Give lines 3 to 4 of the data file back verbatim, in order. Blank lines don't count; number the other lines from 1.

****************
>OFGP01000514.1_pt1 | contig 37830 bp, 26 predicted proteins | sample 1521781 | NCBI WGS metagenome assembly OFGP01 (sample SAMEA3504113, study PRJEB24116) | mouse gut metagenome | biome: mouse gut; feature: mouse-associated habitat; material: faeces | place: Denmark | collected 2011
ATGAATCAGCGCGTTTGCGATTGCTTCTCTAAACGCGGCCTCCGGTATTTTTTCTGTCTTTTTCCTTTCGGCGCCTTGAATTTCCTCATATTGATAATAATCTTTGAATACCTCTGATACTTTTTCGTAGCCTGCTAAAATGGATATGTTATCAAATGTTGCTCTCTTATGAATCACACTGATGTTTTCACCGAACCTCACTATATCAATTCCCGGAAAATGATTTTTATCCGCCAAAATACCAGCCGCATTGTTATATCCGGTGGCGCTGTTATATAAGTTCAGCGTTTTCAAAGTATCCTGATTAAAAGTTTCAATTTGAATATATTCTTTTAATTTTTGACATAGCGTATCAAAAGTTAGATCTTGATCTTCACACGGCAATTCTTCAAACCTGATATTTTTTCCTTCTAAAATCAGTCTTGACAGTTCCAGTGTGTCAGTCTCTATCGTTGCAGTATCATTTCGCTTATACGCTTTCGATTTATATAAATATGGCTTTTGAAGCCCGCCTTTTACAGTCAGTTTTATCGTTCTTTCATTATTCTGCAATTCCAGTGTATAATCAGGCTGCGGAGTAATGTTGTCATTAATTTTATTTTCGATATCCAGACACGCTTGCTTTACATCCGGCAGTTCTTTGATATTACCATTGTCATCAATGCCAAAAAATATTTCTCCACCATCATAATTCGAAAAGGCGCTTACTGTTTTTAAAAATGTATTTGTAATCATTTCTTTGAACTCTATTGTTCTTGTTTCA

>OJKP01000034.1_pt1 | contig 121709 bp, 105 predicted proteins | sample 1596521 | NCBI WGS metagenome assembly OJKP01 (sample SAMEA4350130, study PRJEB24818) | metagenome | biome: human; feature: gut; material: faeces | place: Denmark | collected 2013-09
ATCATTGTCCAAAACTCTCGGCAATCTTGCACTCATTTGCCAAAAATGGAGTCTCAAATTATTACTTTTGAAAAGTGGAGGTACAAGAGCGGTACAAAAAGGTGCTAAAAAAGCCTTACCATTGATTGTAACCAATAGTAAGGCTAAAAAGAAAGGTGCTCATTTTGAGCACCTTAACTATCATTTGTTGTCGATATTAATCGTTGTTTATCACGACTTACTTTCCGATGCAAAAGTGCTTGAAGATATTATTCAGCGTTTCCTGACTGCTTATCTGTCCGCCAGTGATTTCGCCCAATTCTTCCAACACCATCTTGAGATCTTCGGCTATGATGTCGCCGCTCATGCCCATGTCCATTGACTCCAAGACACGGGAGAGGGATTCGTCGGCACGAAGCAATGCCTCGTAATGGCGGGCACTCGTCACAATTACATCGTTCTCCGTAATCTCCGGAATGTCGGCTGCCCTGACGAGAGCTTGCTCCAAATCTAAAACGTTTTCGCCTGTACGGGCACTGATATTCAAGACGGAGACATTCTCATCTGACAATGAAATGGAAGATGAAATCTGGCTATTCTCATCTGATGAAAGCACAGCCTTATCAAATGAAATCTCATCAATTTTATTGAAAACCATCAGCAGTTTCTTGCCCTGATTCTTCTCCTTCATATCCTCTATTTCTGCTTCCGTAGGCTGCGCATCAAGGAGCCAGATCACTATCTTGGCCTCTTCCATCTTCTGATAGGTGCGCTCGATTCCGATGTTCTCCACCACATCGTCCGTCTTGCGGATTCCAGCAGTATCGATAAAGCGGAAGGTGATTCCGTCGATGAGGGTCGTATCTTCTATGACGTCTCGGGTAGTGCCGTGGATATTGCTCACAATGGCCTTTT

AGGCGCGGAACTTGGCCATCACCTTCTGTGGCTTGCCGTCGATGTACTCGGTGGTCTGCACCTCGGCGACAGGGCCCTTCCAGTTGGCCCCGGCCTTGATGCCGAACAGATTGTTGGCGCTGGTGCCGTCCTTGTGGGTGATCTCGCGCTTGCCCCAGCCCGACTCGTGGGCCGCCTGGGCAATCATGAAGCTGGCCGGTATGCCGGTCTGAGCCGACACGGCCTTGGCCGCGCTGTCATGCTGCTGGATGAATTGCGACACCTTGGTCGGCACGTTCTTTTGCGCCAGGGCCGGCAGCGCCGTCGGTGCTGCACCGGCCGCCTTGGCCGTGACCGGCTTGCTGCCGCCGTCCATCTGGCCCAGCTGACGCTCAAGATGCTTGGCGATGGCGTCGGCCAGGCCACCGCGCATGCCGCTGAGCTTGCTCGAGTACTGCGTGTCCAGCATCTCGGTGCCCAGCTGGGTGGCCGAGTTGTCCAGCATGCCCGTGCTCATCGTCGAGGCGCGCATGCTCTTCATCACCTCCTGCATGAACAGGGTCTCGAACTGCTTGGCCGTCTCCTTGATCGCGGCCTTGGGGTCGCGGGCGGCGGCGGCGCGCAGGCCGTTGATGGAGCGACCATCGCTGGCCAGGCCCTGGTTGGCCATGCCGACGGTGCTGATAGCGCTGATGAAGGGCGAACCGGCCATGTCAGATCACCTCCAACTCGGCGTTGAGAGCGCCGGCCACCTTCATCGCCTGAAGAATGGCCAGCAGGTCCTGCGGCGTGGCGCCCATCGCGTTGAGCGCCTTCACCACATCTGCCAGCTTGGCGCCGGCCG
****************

>OJKP01000034.1_pt1 | contig 121709 bp, 105 predicted proteins | sample 1596521 | NCBI WGS metagenome assembly OJKP01 (sample SAMEA4350130, study PRJEB24818) | metagenome | biome: human; feature: gut; material: faeces | place: Denmark | collected 2013-09
ATCATTGTCCAAAACTCTCGGCAATCTTGCACTCATTTGCCAAAAATGGAGTCTCAAATTATTACTTTTGAAAAGTGGAGGTACAAGAGCGGTACAAAAAGGTGCTAAAAAAGCCTTACCATTGATTGTAACCAATAGTAAGGCTAAAAAGAAAGGTGCTCATTTTGAGCACCTTAACTATCATTTGTTGTCGATATTAATCGTTGTTTATCACGACTTACTTTCCGATGCAAAAGTGCTTGAAGATATTATTCAGCGTTTCCTGACTGCTTATCTGTCCGCCAGTGATTTCGCCCAATTCTTCCAACACCATCTTGAGATCTTCGGCTATGATGTCGCCGCTCATGCCCATGTCCATTGACTCCAAGACACGGGAGAGGGATTCGTCGGCACGAAGCAATGCCTCGTAATGGCGGGCACTCGTCACAATTACATCGTTCTCCGTAATCTCCGGAATGTCGGCTGCCCTGACGAGAGCTTGCTCCAAATCTAAAACGTTTTCGCCTGTACGGGCACTGATATTCAAGACGGAGACATTCTCATCTGACAATGAAATGGAAGATGAAATCTGGCTATTCTCATCTGATGAAAGCACAGCCTTATCAAATGAAATCTCATCAATTTTATTGAAAACCATCAGCAGTTTCTTGCCCTGATTCTTCTCCTTCATATCCTCTATTTCTGCTTCCGTAGGCTGCGCATCAAGGAGCCAGATCACTATCTTGGCCTCTTCCATCTTCTGATAGGTGCGCTCGATTCCGATGTTCTCCACCACATCGTCCGTCTTGCGGATTCCAGCAGTATCGATAAAGCGGAAGGTGATTCCGTCGATGAGGGTCGTATCTTCTATGACGTCTCGGGTAGTGCCGTGGATATTGCTCACAATGGCCTTTT